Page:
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Bible Commentaries

Simeon's Horae Homileticae

Amos 4

Verses 11-12


Amos 4:11-30.4.12. Yet have ye not returned unto me, saith the Lord. Therefore thus will I do unto thee, O Israel: and because I will do this unto thee, prepare to meet thy God, O Israel.

THE various dispensations of providence are intended to awaken our concern for our best interests, and to bring us back to God. But the generality of mankind, satisfied with tracing events to second causes, neglect to make the improvement of them which God designs. Judgments and mercies in constant succession pass unheeded; and, instead of promoting our spiritual welfare, too frequently enhance rather our eternal condemnation. It is certain that God notices the effects which his dealings produce upon us: and, if we continue incorrigible under all the means which he uses for our good, he will sooner or later call us to a severe account. To this effect he speaks in the passage before us; where, having recapitulated the various methods by which he had sought to reclaim his people, he complains, after each, that “they had not returned unto him;” and then he bids them prepare to answer for it at his tribunal.
We may with too much reason apply to ourselves the words originally addressed to Israel, and consider from them,


The complaint alleged against us—

God has used various means to bring us to repentance—
[In the context he specifies several judgments which he had inflicted on his people Israel, intimating, at the same time, that in the midst of judgment he had remembered mercy. His judgments had been successive, and partial, not universal, or combined. We too must confess that he has visited us with heavy calamities [Note: Here may be mentioned any that have recently happened; especially if among them can be enumerated scarcity, or drought, or mildew, or pestilence, or prejudicial lightnings.] — — — But yet “he has staid his rough wind in the day of his east wind,” insomuch that we have been like “a brand plucked out of the fire!” War, famine, and pestilence have raged in different parts of the continent; but we, though slightly affected by them all, have escaped without any material injury [Note: Written Feb. 1805.].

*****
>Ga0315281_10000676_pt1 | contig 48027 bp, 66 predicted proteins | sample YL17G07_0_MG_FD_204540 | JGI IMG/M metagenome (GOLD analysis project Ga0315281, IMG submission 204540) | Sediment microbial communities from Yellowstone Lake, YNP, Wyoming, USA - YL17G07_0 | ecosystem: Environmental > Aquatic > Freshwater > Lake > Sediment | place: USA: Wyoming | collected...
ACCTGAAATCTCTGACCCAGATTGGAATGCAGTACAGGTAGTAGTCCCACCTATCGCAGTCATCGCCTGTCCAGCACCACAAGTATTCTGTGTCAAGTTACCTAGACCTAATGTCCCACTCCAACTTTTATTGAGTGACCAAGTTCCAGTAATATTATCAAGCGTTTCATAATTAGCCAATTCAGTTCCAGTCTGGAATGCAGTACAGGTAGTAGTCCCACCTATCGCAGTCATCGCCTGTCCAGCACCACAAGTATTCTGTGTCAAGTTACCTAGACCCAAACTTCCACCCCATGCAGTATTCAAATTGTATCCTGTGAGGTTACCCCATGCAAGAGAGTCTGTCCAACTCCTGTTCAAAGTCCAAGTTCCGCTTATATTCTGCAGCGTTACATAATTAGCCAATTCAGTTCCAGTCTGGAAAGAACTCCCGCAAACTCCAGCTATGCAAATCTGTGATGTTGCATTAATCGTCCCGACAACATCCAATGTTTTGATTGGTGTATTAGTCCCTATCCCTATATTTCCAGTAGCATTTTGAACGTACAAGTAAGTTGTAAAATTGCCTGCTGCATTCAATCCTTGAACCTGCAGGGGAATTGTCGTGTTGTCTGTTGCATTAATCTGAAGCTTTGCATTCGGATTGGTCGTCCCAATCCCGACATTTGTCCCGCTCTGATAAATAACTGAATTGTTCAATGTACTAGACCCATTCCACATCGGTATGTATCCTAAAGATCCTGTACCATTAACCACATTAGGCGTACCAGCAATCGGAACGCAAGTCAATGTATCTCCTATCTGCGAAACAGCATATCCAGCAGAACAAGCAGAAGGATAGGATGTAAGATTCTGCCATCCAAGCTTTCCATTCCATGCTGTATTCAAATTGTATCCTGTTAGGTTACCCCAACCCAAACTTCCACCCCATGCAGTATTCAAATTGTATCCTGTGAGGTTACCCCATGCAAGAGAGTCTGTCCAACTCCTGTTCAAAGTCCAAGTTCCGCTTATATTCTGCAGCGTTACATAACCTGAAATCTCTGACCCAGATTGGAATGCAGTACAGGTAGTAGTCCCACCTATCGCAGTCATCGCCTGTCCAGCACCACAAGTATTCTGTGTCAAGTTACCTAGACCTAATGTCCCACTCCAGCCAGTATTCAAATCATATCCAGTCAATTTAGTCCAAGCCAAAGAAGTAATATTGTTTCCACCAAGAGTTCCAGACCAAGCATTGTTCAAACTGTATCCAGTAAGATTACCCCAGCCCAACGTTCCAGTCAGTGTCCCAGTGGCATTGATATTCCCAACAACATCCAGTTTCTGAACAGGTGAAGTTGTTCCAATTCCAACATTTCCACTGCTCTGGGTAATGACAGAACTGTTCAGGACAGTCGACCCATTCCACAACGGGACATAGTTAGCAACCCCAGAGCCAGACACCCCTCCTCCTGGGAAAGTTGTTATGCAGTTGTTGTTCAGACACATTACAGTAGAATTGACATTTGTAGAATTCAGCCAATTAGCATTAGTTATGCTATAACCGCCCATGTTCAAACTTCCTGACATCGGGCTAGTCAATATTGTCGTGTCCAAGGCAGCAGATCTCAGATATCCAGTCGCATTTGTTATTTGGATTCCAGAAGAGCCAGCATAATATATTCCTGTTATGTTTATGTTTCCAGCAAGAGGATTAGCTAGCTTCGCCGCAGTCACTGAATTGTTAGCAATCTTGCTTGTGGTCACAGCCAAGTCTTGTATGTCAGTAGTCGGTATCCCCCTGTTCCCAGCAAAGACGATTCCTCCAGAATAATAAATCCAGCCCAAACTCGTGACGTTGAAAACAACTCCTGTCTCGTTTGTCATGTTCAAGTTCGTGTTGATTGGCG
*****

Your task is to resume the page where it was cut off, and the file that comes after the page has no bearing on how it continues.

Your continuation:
For a long time also has God spared us from that awful pestilence which has raged both in Asia and Europe: but now has it reached our shores, and is spreading widely both in Britain and Ireland [Note: July, 1832.], and carrying off multitudes with fearful rapidity into the eternal world.]

But in the midst of all we have continued impenitent—
[We can see nothing of national reformation. Fasts indeed have been appointed from time to time during the late war, and even on the present occasion: but it will be well if these be not numbered amongst our greatest sins; seeing that they have been little else than an empty form, a hypocritical service, a solemn mockery. As for national repentance, what evidence can be adduced to warrant the hope that it has ever taken place? What national sin has been put away? Have we less pride and arrogance, when speaking of our fleets and armies? Have we ceased from traffic in human blood? Does not the land groan as much as ever under the load of sabbaths wasted, oaths violated, and sacraments profaned; or, if any slight alteration in relation to oaths and sacraments have taken place, has it not been through a political concession to popular clamour, rather than from any regard for the honour and authority of God?

Nor can we boast much more of personal improvement. Are not the young as gay and dissipated, as if they had no occasion for mourning and weeping? Are not the worldly as intent upon their gains as if this world were their all? Do not the formal still continue as regardless of the life and power of godliness, as if the service of the heart were not required? Is there any considerable change even in the people of God? Is there much of a spirit of prayer and intercession found among them? Are they pleading, like Abraham for Sodom, or like Moses for the worshippers of the golden calf? In truth, there are few, if any, who lay to heart the iniquities of the nation, or inquire, “What have I done” to increase the sum of our national guilt?]

Surely then, since we must plead guilty to the charge, we may fitly also apply to ourselves,


The admonition founded upon it—

God threatened the utter extinction of the Jewish nation [Note: ver. 2, 3. It is in reference to this that God says in the text, “Thus will I do.”]: and he bids us also to “prepare to meet him,”